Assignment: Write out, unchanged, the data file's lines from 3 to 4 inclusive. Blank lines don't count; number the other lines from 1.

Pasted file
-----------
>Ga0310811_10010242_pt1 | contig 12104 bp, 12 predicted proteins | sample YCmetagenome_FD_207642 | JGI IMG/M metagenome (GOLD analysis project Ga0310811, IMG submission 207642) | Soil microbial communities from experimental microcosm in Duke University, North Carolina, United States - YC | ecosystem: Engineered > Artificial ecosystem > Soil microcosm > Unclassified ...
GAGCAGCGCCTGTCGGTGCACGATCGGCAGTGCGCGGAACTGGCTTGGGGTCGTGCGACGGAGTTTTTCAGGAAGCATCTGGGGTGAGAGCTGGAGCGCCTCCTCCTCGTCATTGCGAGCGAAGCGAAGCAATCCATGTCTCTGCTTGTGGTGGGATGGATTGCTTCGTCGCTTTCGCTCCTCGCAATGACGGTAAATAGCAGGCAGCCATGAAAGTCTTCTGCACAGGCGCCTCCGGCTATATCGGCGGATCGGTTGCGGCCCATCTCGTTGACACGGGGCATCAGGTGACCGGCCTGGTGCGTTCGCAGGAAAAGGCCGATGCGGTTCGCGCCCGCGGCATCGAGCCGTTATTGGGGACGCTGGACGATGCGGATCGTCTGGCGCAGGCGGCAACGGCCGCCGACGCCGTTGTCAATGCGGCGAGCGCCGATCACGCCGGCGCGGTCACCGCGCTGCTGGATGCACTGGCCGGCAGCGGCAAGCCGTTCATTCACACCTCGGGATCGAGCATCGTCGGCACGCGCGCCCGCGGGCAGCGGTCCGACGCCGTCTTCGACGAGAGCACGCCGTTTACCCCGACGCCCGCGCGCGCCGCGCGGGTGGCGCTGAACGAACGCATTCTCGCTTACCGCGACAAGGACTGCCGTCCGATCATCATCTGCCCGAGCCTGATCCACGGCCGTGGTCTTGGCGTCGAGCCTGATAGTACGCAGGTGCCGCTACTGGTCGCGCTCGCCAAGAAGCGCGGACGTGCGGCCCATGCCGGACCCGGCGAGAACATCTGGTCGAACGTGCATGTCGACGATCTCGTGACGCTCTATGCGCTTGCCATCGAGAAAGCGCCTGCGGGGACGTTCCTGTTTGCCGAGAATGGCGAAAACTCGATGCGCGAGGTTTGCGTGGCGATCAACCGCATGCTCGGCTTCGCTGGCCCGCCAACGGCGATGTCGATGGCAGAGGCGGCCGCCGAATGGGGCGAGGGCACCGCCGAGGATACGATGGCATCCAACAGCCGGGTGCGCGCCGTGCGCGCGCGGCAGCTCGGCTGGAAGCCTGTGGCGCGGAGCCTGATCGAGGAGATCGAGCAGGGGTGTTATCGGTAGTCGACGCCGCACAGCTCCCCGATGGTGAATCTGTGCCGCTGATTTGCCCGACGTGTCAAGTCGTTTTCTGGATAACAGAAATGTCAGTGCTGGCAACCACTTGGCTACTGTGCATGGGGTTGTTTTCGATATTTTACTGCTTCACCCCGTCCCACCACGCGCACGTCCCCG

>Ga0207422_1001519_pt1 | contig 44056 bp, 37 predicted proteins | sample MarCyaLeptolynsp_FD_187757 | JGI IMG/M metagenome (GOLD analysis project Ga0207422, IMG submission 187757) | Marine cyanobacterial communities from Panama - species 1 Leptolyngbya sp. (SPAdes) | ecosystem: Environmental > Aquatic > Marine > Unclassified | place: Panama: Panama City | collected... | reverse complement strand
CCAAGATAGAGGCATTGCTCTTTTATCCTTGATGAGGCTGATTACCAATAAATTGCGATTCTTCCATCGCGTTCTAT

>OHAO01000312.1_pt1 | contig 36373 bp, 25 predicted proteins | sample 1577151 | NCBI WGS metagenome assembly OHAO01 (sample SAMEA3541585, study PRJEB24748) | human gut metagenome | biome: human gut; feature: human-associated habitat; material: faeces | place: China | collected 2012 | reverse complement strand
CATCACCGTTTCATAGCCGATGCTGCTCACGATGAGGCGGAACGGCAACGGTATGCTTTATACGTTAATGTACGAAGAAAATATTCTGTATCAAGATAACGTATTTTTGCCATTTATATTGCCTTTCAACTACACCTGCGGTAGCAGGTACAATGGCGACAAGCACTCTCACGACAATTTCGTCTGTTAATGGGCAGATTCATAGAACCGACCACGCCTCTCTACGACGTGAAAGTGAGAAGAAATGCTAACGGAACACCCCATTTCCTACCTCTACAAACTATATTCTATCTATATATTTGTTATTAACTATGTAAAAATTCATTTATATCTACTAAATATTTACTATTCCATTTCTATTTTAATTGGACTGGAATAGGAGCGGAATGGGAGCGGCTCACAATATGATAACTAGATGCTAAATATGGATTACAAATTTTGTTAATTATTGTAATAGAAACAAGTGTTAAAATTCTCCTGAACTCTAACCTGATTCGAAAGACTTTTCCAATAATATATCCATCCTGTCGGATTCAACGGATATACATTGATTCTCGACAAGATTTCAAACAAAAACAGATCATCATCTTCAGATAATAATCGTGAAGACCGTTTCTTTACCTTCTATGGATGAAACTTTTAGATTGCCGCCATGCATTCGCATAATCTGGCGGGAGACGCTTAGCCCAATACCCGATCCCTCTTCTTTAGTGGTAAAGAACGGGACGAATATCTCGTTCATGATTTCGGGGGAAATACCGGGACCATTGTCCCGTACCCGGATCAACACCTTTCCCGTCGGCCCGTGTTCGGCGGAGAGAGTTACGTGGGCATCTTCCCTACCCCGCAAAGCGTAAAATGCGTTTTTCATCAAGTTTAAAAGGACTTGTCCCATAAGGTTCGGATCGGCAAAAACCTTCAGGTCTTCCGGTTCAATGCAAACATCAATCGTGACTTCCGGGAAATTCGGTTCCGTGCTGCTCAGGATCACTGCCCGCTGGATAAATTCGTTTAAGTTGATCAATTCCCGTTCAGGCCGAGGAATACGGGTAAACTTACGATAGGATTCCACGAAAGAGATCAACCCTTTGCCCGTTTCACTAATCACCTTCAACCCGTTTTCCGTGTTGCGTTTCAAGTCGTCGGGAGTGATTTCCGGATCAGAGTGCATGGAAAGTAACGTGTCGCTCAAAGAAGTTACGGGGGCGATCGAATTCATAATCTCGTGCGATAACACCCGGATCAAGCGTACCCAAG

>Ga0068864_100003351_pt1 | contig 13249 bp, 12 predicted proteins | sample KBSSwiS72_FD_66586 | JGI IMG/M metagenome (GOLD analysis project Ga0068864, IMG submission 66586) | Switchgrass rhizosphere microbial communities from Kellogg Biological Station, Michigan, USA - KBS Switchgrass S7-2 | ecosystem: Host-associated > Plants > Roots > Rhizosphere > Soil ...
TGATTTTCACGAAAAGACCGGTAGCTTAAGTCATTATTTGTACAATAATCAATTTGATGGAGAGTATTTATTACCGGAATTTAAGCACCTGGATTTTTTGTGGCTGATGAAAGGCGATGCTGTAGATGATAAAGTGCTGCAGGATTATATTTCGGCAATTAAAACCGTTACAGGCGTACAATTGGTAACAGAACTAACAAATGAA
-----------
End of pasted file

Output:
>Ga0207422_1001519_pt1 | contig 44056 bp, 37 predicted proteins | sample MarCyaLeptolynsp_FD_187757 | JGI IMG/M metagenome (GOLD analysis project Ga0207422, IMG submission 187757) | Marine cyanobacterial communities from Panama - species 1 Leptolyngbya sp. (SPAdes) | ecosystem: Environmental > Aquatic > Marine > Unclassified | place: Panama: Panama City | collected... | reverse complement strand
CCAAGATAGAGGCATTGCTCTTTTATCCTTGATGAGGCTGATTACCAATAAATTGCGATTCTTCCATCGCGTTCTAT